Tax the Envious

by on September 3, 2006 at 7:16 am in Economics | Permalink

Tyler, Greg and Brad all forget the Coase theorem – all externalities are dual.  The solution to envy is not to tax the rich but to tax the envious.  To be envied is unpleasant.  People want to be admired but not envied.  To be envied is one step from being hated.  (Consider how much crime is motivated by envy.)  It’s envy which imposes an externality on the rich.  Make the envious pay for their ugly preferences.

Surprising analysis?  Not really – should gays be taxed because they make some people uncomfortable?  Hell no.  Tax the bigots for making gays feel unwelcome. 

finnsense September 3, 2006 at 8:25 am

The line between envy and injustice is a similarly thin as that between greed and desert. What those fond of talking about envy often refer to is merely the sense of injustice or unfairness felt by people intuitively unhappy at the distribution of goods.

Similarly, those who like talking about envy tend to dislike talking about greed. In both instances it comes down to our sense of what is fair and just and when someone has exceeded that line. You can tax who you think is envious if I can tax who I think is greedy.

Matthew Cromer September 3, 2006 at 9:56 am

Spot on!

Brad DeLong September 3, 2006 at 11:20 am

I thought that the problem was spite, and the solution was to tax the spiteful…

Matthew Cromer September 3, 2006 at 12:26 pm

Alex was not making a serious policy prescription, folks. . .

Sol September 3, 2006 at 2:00 pm

Aren’t government-run lottos/lotteries a pretty decent first approximation to a tax on envy?

Tom West September 3, 2006 at 5:21 pm

Um, I thought buying a lottery ticket was a license to dream about what you could do with a few million unearned dollars.

Of course, I’ve never figured out what buying a second lottery ticket got you…

Alex Tabarrok September 3, 2006 at 8:45 pm

The model of human psyche I am working with is the one I know best, my own! I don’t want to be envied and I don’t think that most people want to be envied. Admired yes, but envied no. I will grant that perhaps some screwed up people want to be envied (more or less equivalent to what Brad calls spite). It is certainly not the case, however, that the “the rich” in general want to be envied.

TGGP September 4, 2006 at 9:15 am

If the rich want to be envied, shouldn’t they be trying to move to poor neighborhoods where their consumption will be more conspicuous? Or do they really only have spite for people just slightly less rich then them?

Chairman Mao September 4, 2006 at 9:49 pm

We should declare war on envy like we’ve declared war on terror.

If gays were in the majority, do you believe that the tax burden would fall disproportionately on them?

nick September 6, 2006 at 3:14 am

Alex points up the only useful lesson to be learned from the questionable Coase theorem, namely that all externalities are dual. A practical solution to this problem is the low-cost avoider rule. Is it easier for the envied to live with the envy of others or for the envious to stop envying? Or on Brad’s original question, is it easier to stop being spiteful or easier to live with spite?

Something some Austrian said about subjective value and incomparability is raising its ugly head…

Tanner M. September 6, 2006 at 10:46 pm

I think this is just another scheming way to tax people for another dumbass reason. Envy is just another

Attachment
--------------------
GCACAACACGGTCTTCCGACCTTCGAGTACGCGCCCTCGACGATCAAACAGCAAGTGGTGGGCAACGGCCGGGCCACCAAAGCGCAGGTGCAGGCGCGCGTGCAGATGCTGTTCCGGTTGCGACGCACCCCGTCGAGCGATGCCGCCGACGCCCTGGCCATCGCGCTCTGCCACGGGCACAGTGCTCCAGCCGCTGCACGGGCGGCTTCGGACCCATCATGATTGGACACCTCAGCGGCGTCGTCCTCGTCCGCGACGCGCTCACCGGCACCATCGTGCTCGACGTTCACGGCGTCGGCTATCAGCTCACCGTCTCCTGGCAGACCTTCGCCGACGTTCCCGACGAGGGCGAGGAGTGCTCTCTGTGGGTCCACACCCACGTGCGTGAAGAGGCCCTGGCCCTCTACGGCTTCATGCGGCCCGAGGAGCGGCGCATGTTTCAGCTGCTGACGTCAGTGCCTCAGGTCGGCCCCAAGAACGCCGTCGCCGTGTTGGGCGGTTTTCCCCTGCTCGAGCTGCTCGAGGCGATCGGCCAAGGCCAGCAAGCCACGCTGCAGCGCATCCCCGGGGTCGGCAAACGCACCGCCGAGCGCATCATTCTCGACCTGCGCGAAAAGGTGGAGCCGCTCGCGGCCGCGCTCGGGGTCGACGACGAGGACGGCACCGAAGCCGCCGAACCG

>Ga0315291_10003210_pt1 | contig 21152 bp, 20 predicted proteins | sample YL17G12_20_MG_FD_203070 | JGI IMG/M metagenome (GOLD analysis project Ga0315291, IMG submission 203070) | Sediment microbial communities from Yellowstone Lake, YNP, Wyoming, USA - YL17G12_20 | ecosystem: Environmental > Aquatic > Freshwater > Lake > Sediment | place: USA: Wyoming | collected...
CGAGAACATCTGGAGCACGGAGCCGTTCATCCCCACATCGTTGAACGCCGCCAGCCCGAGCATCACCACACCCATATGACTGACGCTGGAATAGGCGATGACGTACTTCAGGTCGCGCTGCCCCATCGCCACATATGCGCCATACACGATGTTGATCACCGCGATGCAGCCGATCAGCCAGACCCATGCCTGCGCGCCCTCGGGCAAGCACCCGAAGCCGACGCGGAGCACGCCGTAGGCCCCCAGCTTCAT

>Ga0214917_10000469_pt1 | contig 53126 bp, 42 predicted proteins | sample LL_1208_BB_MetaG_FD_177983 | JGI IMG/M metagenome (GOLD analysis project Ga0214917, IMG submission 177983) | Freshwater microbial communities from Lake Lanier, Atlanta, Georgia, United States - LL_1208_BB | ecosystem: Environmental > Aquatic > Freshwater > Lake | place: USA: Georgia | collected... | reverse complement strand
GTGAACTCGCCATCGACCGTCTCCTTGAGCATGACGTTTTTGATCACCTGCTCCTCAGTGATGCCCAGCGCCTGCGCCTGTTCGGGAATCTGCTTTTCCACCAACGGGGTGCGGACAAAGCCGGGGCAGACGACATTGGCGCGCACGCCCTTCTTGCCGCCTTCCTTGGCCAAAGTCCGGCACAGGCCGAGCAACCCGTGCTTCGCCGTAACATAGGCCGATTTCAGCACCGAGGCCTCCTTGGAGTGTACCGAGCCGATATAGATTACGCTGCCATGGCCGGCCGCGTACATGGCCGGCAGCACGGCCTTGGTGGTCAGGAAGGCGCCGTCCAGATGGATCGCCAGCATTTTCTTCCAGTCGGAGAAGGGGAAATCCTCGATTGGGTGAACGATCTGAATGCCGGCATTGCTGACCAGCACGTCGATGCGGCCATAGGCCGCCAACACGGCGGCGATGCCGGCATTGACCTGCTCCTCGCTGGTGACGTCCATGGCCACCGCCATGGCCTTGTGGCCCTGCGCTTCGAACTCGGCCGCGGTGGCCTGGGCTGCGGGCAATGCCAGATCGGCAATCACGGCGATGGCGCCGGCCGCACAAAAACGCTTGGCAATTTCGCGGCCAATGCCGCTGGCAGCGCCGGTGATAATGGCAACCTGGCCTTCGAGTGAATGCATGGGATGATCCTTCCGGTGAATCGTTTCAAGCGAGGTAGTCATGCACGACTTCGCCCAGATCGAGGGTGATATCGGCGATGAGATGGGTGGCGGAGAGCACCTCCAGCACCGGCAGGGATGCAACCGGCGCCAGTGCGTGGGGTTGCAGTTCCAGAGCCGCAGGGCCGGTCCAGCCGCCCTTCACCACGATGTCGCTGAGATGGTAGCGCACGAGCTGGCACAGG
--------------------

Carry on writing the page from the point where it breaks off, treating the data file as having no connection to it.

human emotion that we cant help. The “less fortionate” are always going to be envyous or greedy of thoes
have more than them so what good are you going to do to tax someone that dosen’t have anything any way.
When you do this your only going to put the econmoy in to more debt causing the other taxes to rise.
When that happens you will be bitchin about your property tax, your federal tax and you income tax…ect.
So what do you think we will acommplish by taxing thoes who are envyous,not a damn thing.

levan September 12, 2006 at 4:19 am
Richard Bell August 25, 2008 at 12:07 am

We live in a world of injustice. There is excessive poverty on one scale and on the other scale there is excessive wealth. Both can and are influenced by envy!!! Class, Culture, Age and Gender are all affected by Envy!

Where does envy come from? It’s from the realisation that we are all created equal but chance has given some people something that others cannot have or lack. Lots of wealth, good looks, heroic strength, good business acumen…anything really.

So if envy comes from lack… who’s to be blamed for feeling this way?

We cannot be taxed for our own human character flaws, as envy is part of being human.

However if you want to tax someone for envy…then tax those, who outside of their own insecurities, spend their time creating envy!!!

For example: the media, paparazi, advertisers, dodgy business companies that create middle men for every sphere of business and waste our hard earned cash, bad politicians, banks for their usury, the so called ‘level palying field’ of the Global Stock Market for not accepting poor nations so Multi-nationals can purchase their products at a price not fit to live on, Petro-chemical companies who give Food Aid in exchange for oil drilling and cash crops that do not benefit the poor benfactor nations they contribute to, Multi-national-global corporations who make people work to unrealistic targets to boost shareholder earnings at the expense of creating high staff turn over and a transient workforce, and other rich oppressors who make people feel like they should be grateful to be poor because atleast they have a job despite not having enough to live on and pay for medicine etc etc.

All this creates envy out of lack – and these are the people you should tax!!!!!!!!!!!!!!!!!!!!!!!!!!!!!!!!!

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